Events In History
24 January 1865Imperial forces invade south Taranaki
During what turned out to be his final campaign in New Zealand, General Cameron was apparently called 'The Lame Seagull' by a Māori opponent because of his slowness and timidity Read more...
Page 1 – War in Taranaki 1860-63
The war that broke out in Waitara in March 1860 marked the beginning of a series of conflicts that would dog Taranaki for the next 21 years
Page 2 – Pressure on Māori land
As the non-Māori population of New Zealand grew during the 1850s, Māori faced more pressure to sell their land to these new settlers.
Page 3 – The Waitara offer
Wiremu Kingi's opposition to the Crown's attempts to purchase land near the mouth of the Waitara River in north Taranaki in 1859 led to the outbreak of war in March 1860
Page 4 – Fighting begins
The opening shots of the Taranaki war were fired at Kīngi's new pā, Te Kohia – also known as the ‘L’ pa because of its shape – on 17 March 1860.
Page 5 – Puketakauere
On 27 June 1860 the British suffered a heavy defeat near Waitara. The Te Atiawa chief Hapurona had strengthened defences on the twin pa sites of Puketakauere and Onukukaitara,
Page 6 – A change in tactics
The arrival in August 1860 of Major-General Thomas Pratt heralded the development of a new strategy to break the cordon that encircled New Plymouth.
Page 7 – Stalemate
After a year of war, Governor Gore Browne still saw little likelihood of victory in the near future. A truce was arranged on 18 March 1861.
Page 8 – The second Taranaki war
On 12 March 1863, 300 men of the 57th Regiment evicted Maori from the land they had occupied at Tataraimaka, 20 km south-west of New Plymouth.
Page 1 – Tītokowaru's war
In the 1980s James Belich argued that Tītokowaru’s war had become a ‘dark secret’ of New Zealand history, ‘forgotten by the Pākehā as a child forgets a nightmare’. For Belich,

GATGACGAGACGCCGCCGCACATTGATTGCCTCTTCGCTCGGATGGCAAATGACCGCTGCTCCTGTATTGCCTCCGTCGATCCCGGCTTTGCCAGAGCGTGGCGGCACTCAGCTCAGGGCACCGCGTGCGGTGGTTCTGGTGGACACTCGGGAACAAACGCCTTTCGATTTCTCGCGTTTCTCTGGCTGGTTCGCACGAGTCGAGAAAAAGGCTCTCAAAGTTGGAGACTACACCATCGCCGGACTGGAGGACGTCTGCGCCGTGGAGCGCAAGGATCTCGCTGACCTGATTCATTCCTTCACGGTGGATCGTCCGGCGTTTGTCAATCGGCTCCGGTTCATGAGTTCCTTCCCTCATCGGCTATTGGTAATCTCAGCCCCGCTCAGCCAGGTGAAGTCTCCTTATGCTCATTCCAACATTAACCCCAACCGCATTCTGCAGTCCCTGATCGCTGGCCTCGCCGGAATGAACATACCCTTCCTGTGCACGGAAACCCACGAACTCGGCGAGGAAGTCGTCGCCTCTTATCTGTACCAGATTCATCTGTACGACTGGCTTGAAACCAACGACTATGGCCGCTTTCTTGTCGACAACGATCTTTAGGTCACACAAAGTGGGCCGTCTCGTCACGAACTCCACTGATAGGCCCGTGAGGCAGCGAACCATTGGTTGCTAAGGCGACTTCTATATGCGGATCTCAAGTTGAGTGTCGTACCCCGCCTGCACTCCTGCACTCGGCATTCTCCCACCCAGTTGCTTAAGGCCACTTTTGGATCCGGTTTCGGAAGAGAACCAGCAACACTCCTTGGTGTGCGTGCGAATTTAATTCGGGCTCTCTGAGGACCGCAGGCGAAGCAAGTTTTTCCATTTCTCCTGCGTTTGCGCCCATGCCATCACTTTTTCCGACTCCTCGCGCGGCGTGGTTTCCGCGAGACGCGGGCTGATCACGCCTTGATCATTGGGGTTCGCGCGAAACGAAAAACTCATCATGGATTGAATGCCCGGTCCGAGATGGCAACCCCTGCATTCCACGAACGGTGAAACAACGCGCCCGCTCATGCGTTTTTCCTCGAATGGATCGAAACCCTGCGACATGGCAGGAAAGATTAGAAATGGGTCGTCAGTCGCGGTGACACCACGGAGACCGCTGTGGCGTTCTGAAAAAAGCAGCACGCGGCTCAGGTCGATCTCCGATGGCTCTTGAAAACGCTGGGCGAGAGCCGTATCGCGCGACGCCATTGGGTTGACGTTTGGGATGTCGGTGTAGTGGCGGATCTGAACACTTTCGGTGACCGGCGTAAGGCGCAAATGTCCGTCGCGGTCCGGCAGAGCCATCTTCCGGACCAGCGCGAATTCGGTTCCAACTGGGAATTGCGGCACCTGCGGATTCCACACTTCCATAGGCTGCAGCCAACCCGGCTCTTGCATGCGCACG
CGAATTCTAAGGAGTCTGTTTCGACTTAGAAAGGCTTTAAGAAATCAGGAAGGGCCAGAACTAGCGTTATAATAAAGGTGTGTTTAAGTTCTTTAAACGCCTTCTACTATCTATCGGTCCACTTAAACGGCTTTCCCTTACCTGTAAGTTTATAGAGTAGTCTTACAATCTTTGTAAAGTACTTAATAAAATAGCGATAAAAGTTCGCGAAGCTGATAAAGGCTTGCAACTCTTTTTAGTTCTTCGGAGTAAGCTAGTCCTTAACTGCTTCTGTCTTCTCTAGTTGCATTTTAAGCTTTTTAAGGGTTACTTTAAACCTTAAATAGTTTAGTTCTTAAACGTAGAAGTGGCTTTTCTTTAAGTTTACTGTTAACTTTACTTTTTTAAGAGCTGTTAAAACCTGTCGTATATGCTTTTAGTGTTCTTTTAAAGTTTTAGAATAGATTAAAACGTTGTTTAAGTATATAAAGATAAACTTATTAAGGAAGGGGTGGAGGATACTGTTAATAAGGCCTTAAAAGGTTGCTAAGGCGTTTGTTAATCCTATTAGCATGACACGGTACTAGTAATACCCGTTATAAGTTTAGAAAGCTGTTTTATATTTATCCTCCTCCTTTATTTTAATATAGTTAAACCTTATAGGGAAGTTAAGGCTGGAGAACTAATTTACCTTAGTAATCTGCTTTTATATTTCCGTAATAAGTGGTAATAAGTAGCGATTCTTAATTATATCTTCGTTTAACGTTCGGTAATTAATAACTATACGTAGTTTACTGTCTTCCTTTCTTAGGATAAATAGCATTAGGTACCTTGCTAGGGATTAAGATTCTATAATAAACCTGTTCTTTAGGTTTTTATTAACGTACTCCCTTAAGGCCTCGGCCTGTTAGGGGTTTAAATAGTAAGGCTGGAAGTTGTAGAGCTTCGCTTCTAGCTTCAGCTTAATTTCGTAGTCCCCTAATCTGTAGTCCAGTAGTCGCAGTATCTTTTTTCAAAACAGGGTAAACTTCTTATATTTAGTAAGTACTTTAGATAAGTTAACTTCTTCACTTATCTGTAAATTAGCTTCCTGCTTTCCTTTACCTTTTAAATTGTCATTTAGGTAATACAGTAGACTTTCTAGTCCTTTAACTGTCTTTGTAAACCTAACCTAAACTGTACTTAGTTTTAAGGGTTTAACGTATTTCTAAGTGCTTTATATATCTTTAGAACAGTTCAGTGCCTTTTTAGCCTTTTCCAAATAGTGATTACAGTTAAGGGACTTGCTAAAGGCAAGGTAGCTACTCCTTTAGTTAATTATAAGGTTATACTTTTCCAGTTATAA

Page 2 – Early years
Tītokowaru’s commitment to missionary Christianity was showing signs of strain by the 1850s as a Māori nationalist movement emerged.
Page 3 – The year of the lamb
Tītokowaru proclaimed 1867 as ‘the year of the daughters … the year of the lamb’. His efforts for ‘reconciliation and peace’ were quite remarkable, given the events of the
Page 4 – The war begins
In March 1868 Tītokowaru authorised a muru (punitive plunder) against Pākehā involved in the confiscation of land at Ketemarae (Normanby).
Page 5 – Turuturumōkai
In the pre-dawn darkness on Sunday 12 July 1868, 60 of Tītokowaru’s warriors led by Haowhenua bypassed the large colonial force at Waihī Redoubt and struck at nearby
Page 6 – Crisis of confidence
News of Te Kooti’s assault on Matawhero in Poverty Bay a few days after the defeat at Moturoa raised serious questions about the Armed Constabulary’s ability to protect
Page 7 – Taurangaika
Taurangaika measured 140 m across at its widest point and was without doubt Tītokowaru’s ‘most formidable fortress’.
Page 8 – A return to peace
In late 1869 Tītokowaru had his third conversion to peace, after which his relationship with Te Whiti and Tohu Kākahi of Parihaka strengthened.
Page 6 – The Harriet affair
The rescue of Betty Guard and her two children from Ngāti Ruanui in the spring of 1834 involved the first use of British troops on New Zealand soil.
- Page 6 - The Harriet affairThe rescue of Betty Guard and her two children from Ngāti Ruanui in the spring of 1834 involved the first use of British troops on New Zealand soil.
Page 12 – Taranaki rugby
History and highlights of rugby in the Taranaki region
- Page 12 - Taranaki rugbyHistory and highlights of rugby in the Taranaki
Page 5 – End of the New Zealand Wars
The New Zealand Wars ended in 1872. European settlers prevailed through weight of numbers and economic power. By 1900, New Zealand was a settler society, with Māori pushed out
- Page 5 - End of the New Zealand WarsThe New Zealand Wars ended in 1872. European settlers prevailed through weight of numbers and economic power. By 1900, New Zealand was a settler society, with Māori pushed out to
Te Ati Awa leader Wiremu Kīngi Te Rangitāke's refusal to give up his land at Waitara led to the outbreak of the Taranaki War. In later life joined the pacifist community at Parihaka.Read more...
Ngā Ruahine prophet, military leader, master tactician, peacemaker and Parihaka supporter, Tītokowaru was one of New Zealand's most important nineteenth-century figures.Read more...
Anglican priest Richard Taylor had a great influence on Māori in the Whanganui region, and by the early 1850s as many as two-thirds of the Māori population in his district.Read more...
Atkinson, Jane Maria
Pioneer, writer, and the first Pākehā woman to climb Mt Taranaki.Read more...
Malone, William George
William George Malone, commander of the Wellington Battalion, was one of New Zealand's outstanding soldiers of the Gallipoli campaign.Read more...
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